This article was published in Australian Dictionary of Biography, Volume 7, (MUP), 1979
Sir Thomas David Gibson Carmichael, 1st Baron Carmichael of Skirling (1859-1926), governor, was born on 18 March 1859 at Edinburgh, eldest son of Rev. Sir William Henry Gibson Carmichael (d.1891), tenth baronet, and his wife Eleanora Anne, née Anderson. He was baptized in the Church of England, but had strict Presbyterian training. At school in Hampshire, England, his devotion to entomology and scientific discovery received every encouragement. He entered St John's College, Cambridge, in 1877 (B.A., 1881; M.A., 1884); his second-class in history reflected parental direction, not natural bent.
A Liberal, he became in 1886 private secretary to two successive secretaries for Scotland in Gladstone's third administration. His reserved manner concealed what his friend Sir Edward Grey described as 'the acutest brain in Europe'. Intelligent, curious, self-deprecatory, compassionate, with a gift for friendship, he was not eloquent and no politician, though he succeeded Gladstone as member of parliament for Midlothian (1895-1900).
In 1908 Sir Thomas Carmichael was appointed governor of Victoria: to this post, which he took up on 27 July, he brought both his farming skills (he was a breeder of polled Angus cattle) and his artistic taste as a collector and connoisseur. He was happiest visiting country areas, where he demonstrated his dry wit: forced to speak on one occasion, he referred to a Scottish tombstone of an infant inscribed 'I expected to be called, but not so soon'. He cut down on overlapping ceremonial between himself and the Melbourne-based governor-general but he enjoyed purposeful ceremonial, as in the rituals of the Church and Freemasonry.
In 1886 Carmichael had married Mary Nugent, niece of the second Baron Nugent; they had no children. In Victoria Lady Carmichael took an interest in kindergartens, arts and crafts training, the Bush Nursing Association and the Victoria League. Both she and her husband promoted art education. He exhibited from his excellent collection, which included water-colours by Turner and Constable.
Carmichael made two important constitutional decisions. He granted a dissolution of parliament to the premier Sir Thomas Bent, who had been defeated on 3 December 1908 in a no confidence vote. Bent, confident of popular support, lied to Carmichael about cabinet unanimity for dissolution and about financial resources for payments till the next parliament met. Carmichael, conscious of his duty to take advice from the premier, was misled. He did not ask the opportunist John Murray to form a government and did not exhaust other alternatives, a point that was clearly made by The Times (8 December 1908). Carmichael was supported, however, by the colonial secretary Lord Crewe. Bent failed to win enough support at the election and Murray became premier.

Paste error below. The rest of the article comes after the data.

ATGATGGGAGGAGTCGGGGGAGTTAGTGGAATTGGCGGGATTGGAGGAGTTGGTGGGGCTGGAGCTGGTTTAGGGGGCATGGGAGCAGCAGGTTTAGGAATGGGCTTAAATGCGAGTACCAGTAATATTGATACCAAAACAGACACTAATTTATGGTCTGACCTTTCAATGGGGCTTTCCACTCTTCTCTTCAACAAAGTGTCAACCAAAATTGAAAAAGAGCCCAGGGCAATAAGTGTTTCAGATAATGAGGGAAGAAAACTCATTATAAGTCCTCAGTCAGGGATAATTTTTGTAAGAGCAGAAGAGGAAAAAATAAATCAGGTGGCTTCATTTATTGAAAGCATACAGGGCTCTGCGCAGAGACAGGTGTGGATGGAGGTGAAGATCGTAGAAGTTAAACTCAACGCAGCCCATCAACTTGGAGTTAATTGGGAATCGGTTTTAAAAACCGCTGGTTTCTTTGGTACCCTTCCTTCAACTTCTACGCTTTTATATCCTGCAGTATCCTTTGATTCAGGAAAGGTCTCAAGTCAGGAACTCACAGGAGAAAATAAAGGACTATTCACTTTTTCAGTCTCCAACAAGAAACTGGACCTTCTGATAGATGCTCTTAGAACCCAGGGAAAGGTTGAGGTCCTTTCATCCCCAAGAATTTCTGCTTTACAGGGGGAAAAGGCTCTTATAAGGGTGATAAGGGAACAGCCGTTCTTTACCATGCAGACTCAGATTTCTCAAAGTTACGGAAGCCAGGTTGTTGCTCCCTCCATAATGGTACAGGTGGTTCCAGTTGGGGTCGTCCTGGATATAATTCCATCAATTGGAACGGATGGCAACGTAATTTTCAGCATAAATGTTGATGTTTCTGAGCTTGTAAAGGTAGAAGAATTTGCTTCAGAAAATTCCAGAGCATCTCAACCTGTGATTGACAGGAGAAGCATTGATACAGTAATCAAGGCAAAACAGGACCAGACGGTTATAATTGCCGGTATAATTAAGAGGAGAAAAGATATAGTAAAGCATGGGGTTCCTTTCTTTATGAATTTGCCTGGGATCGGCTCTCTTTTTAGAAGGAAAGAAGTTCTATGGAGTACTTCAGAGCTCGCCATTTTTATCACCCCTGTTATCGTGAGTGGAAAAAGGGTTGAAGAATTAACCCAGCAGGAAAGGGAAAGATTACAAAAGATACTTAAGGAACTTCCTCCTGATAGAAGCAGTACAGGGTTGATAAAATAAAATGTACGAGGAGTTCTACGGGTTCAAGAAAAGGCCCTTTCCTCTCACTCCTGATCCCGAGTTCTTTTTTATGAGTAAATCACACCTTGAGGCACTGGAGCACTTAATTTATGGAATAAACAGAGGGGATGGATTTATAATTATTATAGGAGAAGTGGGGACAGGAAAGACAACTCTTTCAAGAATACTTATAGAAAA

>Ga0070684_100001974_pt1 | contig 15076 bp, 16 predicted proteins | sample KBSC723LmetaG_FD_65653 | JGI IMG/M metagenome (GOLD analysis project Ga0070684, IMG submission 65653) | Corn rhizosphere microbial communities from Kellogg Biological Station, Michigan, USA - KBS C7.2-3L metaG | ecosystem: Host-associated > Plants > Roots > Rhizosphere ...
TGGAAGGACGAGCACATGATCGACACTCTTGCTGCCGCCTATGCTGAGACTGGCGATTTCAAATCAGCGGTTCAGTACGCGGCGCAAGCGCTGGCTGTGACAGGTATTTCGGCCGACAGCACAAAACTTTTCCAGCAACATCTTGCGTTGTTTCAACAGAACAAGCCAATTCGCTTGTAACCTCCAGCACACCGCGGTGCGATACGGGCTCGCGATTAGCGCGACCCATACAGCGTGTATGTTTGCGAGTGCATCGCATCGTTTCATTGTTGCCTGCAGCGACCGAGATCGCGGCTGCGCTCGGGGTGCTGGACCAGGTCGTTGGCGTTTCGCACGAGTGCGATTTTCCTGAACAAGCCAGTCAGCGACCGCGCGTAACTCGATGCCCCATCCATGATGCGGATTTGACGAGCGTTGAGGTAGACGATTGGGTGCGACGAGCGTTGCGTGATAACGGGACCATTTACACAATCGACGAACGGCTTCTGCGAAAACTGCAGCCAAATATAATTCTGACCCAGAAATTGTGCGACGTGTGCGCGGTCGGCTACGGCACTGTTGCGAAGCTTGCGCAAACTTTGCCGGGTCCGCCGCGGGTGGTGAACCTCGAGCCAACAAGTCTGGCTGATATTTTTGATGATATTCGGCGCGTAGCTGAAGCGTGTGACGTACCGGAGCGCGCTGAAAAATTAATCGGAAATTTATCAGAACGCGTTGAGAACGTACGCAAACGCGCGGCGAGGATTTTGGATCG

Carmichael's second important constitutional decision related to the 1909 royal commission on Bent's alleged misuse of ministerial influence to make a personal profit. On 5 July the governor refused a request to allow ministers to disclose to the commission cabinet discussions about land issues, emphasizing the necessity for preserving cabinet secrecy.
Carmichael left Melbourne on 29 May 1911 to become governor of Madras. In April 1912, as first Baron Carmichael of Skirling, he was appointed governor of Bengal. He left India in 1917. Survived by his wife, he died in London on 16 January 1926.
L. R. Gardiner, 'Carmichael, Sir Thomas David Gibson (1859–1926)', Australian Dictionary of Biography, National Centre of Biography, Australian National University, http://adb.anu.edu.au/biography/carmichael-sir-thomas-david-gibson-5508/text9373, accessed 11 December 2013.
This article was first published in hardcopy in Australian Dictionary of Biography, Volume 7, (MUP), 1979